Fitness is important. Getting your steps in is also important. That positive feedback when you see the lights on your wrist light up or your fitness tracker buzzes is an awesome reward. With that in mind, we wanted to give you some ways to get to 10,000 while exploring our city.

Touring through Downtown Macon is a great way to start. Not only are you collecting steps, you get a chance to check out historic sites, visit some unique shops and find inspiration for your post-walk meal.

We suggest starting at The Downtown Visitors Center (450 Martin Luther King Jr. Blvd). 

  • Head East on Martin Luther King, Jr. Blvd. On the right, you’ll pass Tic Toc Room. Tic Toc Room was the location at which Little Richard first created his signature sound, and he was joined over the years by Otis Redding and James Brown, among others.

  • Turn right on Cherry Street. On your right is the Tubman Museum, a museum dedicated to educating people about the Art, History and Culture of African Americans.

  • In front of you is the Terminal Station, built in 1916 to handle the more than 100 train arrivals per day from the 15 railroads operating in Macon.

  • Swing back around on Cherry Street and on your right is the Georgia Sports Hall of Fame, the largest state's sport hall in the nation.

  • Continue up Cherry Street. As you cross 3rd Street, look both ways. Macon was a city built within a park. You’ll see fountains, statues and green space throughout downtown and numerous parks in Macon.

  • Turn right immediately after you pass the Rookery. The “alley” between the buildings is lit in the evening, and as you walk between the buildings, look to the right at the chalkboards, featuring event information and artwork.

  • Turn left onto Mulberry Street Lane. On your left is the Downtown Grill. Notice the historical marker, commemorating the location where Gregg Allman proposed to Cher.

  • At 2nd Street, look left to see the historic Cox Capitol Theatre (opened in November, 1916). Turn right and walk toward Mulberry Street.

  • At Mulberry turn left. As you head up Mulberry, you’ll see the Grand Opera House on your right. Built in 1883-84, it seated approximately 20% of Macon’s population. It has hosted Charlie Chaplin, George Burns & Gracie Allen, Houdini, and a memorial service for President McKinley. It now is the performing arts center for Mercer University.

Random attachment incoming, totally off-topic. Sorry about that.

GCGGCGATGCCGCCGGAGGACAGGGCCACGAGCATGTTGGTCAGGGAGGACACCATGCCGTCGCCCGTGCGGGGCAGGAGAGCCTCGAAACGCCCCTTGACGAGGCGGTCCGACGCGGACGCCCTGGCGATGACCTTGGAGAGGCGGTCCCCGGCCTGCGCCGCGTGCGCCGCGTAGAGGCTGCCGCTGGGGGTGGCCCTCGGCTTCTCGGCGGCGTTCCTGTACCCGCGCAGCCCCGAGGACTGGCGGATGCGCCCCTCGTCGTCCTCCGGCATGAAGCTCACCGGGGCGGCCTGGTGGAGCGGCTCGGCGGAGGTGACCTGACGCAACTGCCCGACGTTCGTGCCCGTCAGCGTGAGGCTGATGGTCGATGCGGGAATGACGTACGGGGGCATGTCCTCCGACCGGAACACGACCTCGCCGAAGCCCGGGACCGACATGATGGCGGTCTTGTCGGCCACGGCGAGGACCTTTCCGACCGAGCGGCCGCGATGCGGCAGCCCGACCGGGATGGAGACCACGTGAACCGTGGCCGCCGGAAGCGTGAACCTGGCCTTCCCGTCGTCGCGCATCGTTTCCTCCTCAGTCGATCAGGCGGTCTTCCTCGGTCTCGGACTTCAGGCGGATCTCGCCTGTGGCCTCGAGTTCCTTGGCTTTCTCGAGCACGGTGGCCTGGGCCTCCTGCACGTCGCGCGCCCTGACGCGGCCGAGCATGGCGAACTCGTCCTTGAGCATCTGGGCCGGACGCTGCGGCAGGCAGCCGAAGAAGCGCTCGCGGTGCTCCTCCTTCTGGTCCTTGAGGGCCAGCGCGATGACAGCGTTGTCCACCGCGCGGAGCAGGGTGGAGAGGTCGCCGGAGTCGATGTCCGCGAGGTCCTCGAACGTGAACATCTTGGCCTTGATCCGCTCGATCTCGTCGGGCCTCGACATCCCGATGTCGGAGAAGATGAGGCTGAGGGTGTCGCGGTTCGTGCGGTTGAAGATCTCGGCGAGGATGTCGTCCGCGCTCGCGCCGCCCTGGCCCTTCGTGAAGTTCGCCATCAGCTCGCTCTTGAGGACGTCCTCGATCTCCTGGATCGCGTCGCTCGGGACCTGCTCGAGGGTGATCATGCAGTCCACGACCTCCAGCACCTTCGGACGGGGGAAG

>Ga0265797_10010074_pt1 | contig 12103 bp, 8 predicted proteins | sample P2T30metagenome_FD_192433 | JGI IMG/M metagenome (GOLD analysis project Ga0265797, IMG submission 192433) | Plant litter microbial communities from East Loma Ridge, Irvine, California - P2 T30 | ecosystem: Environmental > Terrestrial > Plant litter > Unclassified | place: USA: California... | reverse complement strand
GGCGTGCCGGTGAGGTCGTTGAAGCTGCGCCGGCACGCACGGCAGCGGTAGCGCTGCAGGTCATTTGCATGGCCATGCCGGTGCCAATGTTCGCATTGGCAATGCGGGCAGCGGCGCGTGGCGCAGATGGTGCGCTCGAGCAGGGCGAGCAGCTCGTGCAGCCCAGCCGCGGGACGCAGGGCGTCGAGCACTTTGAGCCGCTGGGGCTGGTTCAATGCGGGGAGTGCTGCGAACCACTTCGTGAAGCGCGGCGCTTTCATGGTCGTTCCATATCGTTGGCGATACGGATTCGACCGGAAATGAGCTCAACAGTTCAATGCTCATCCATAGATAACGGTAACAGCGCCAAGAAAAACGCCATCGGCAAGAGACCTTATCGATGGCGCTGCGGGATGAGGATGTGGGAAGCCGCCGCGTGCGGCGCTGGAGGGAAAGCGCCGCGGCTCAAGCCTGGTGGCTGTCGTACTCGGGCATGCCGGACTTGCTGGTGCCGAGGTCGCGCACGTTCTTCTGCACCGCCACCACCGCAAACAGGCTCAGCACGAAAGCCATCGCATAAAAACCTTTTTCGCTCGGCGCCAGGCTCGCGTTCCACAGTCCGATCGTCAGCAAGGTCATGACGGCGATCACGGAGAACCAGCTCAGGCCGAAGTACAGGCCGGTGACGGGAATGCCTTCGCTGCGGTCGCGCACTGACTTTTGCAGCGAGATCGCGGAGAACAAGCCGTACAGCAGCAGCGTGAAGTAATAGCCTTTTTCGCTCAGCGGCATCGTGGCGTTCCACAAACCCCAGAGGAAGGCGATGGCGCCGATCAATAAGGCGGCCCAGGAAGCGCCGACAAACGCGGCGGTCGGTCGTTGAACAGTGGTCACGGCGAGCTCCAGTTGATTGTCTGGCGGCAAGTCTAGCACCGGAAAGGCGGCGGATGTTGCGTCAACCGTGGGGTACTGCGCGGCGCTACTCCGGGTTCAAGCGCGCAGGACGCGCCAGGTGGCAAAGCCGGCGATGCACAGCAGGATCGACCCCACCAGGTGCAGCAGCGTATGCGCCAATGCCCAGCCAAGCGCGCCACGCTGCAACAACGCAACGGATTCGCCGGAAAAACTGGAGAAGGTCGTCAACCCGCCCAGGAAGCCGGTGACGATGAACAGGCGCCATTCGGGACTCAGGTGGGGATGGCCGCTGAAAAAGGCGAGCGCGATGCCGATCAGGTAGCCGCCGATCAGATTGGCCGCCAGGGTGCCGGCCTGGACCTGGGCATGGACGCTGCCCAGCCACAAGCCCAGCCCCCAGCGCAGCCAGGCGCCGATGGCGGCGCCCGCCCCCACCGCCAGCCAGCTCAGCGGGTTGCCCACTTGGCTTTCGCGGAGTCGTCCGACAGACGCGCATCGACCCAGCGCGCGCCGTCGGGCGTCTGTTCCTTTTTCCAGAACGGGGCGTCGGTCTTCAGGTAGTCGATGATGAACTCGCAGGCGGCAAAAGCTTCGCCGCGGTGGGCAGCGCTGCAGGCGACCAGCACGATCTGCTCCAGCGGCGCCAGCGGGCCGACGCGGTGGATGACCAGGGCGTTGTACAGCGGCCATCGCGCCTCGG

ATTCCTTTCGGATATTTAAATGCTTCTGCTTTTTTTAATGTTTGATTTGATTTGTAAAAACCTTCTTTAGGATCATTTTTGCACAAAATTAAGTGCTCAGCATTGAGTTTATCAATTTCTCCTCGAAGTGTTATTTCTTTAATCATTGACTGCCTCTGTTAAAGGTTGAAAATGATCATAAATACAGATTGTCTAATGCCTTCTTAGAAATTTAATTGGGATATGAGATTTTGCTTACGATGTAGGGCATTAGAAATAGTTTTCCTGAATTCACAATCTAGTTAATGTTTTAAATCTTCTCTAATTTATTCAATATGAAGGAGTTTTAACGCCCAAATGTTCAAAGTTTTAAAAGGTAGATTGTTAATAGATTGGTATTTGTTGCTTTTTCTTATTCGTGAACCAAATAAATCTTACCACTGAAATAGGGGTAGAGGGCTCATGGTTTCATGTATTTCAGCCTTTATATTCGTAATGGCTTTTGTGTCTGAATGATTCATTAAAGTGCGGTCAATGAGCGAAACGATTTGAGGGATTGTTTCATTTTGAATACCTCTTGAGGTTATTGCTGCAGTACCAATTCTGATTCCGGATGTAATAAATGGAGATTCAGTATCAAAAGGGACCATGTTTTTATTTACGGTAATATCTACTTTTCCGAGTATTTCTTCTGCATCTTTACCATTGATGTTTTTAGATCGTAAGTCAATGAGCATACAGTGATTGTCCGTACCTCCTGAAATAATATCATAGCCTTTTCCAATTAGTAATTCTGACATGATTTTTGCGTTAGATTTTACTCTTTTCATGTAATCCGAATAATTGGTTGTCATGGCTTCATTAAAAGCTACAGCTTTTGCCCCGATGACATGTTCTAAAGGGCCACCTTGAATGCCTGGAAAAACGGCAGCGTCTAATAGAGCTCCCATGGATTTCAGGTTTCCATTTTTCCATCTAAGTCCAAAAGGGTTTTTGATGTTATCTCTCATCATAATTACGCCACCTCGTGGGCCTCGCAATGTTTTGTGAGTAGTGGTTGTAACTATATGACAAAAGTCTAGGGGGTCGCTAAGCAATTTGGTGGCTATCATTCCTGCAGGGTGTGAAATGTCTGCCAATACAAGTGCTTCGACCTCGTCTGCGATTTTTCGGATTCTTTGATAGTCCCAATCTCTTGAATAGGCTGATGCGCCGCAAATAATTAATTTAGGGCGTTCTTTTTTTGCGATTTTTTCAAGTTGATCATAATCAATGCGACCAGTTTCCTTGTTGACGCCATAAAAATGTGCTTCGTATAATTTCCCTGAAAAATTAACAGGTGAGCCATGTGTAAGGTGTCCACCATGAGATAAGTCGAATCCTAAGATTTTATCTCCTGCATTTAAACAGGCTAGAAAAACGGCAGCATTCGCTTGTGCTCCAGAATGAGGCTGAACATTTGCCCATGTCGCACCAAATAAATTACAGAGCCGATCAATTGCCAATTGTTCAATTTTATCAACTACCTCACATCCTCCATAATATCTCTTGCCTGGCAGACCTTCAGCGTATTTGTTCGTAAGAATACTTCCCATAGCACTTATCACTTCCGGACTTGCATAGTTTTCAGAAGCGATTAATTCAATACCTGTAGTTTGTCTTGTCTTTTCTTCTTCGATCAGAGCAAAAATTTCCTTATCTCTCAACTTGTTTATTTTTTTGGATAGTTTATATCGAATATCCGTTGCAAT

• As you continue up Mulberry, you’ll pass several historic buildings on the left. The Robert E. Lee Building (named after former Georgia College President Robert “Buzz” Lee) was home to Alan Walden’s Redwal Music, which was a joint venture with Otis Redding and WIBB radio. James Brown recorded at the original WIBB studios. The Cannonball House is also on your left. The Cannonball House was built in 1853 and sustained damage from a hotchkiss shell from more than one mile away during the Civil War during the Battle of Dunlap Hill. The cannonball bounced on the sidewalk in front of the house, went through the left middle column and into the house.

  • At New Street, turn left, but not before taking some time to check out the Hay House, called the Palace of the South. When the 18,000 square foot home was built between 1855-59, it featured amenities that were unseen at the time: hot and cold running water, central heat, a speaker system that connected 15 rooms, in-house kitchen and elaborate ventilation system.

  • Walk up New Street to Washington Street.  Turn left onto Washington Street.  You will pass First Baptist Church of Christ and St. Joseph Catholic Church on the right. First Baptist was founded in 1826 and was indeed the first Baptist congregation in Macon. St. Joseph is the third tallest building in Macon, with twin spires that reach 200 feet. The interior features 60 stained glass windows.

  • Turn right on New Street.  Ahead of you is Navicent Health, the second largest hospital in Georgia.

  • At the next corner, look right and you’ll see H & H Soul Food Restaurant. Built in 1959 by Inez Hill and Louise Hudson, the restaurant and Mama Louise formed a unique relationship with The Allman Brothers Band. Mama Louise even joined the band on their bus in 1972.

  • Turn left onto Cotton Avenue. Cotton Avenue is Macon’s only diagonal street.

  • Follow Cotton to Poplar. Straight ahead you will see Rosa Parks Square and the Macon City Auditorium. The Auditorium features the largest copper domed roof in the world.

  • Turn right onto Poplar. You will pass Macon’s City Hall on the right as you head down the hill. The green space that separates Poplar is actually three different parks: Proudeit Park, Prince Park and Hollingsworth Park (in descending order).

  • Just past 2nd Street, on your right, you will pass Grant’s Lounge. Grant’s Lounge is the original home of Southern Rock. Musicians would come to Macon to perform at Grant’s Lounge in hopes of being “discovered” by Capricorn Records. The Allman Brothers Band, Marshall Tucker Band, Charlie Daniels and Lynyrd Skynyrd were two of the many who can trace their roots to Grant’s Lounge.

  • At 3rd Street, turn right. Follow 3rd to Plum Street, and loop back around on 3rd

  • Turn right on Poplar and head toward Martin Luther King Jr. Blvd.  At that corner, look to your right and you’ll see the original home of Capricorn Records (540 Martin Luther King Jr. Blvd.).

  • Turn left on Martin Luther King Jr. Blvd and head back to your starting point, the Downtown Visitors Center.

We would encourage you to venture off this route. Grab a snack. Check out a shop or a gallery. Take a selfie. This route will get you approximately halfway to your daily goal and will allow you to explore Macon’s past and present.  A walk at Amerson River Park and/or on the trails at Ocmulgee Mounds National Historical Park. will provide more stories and will surely get your wrist buzzing as you hit 10,000 steps.

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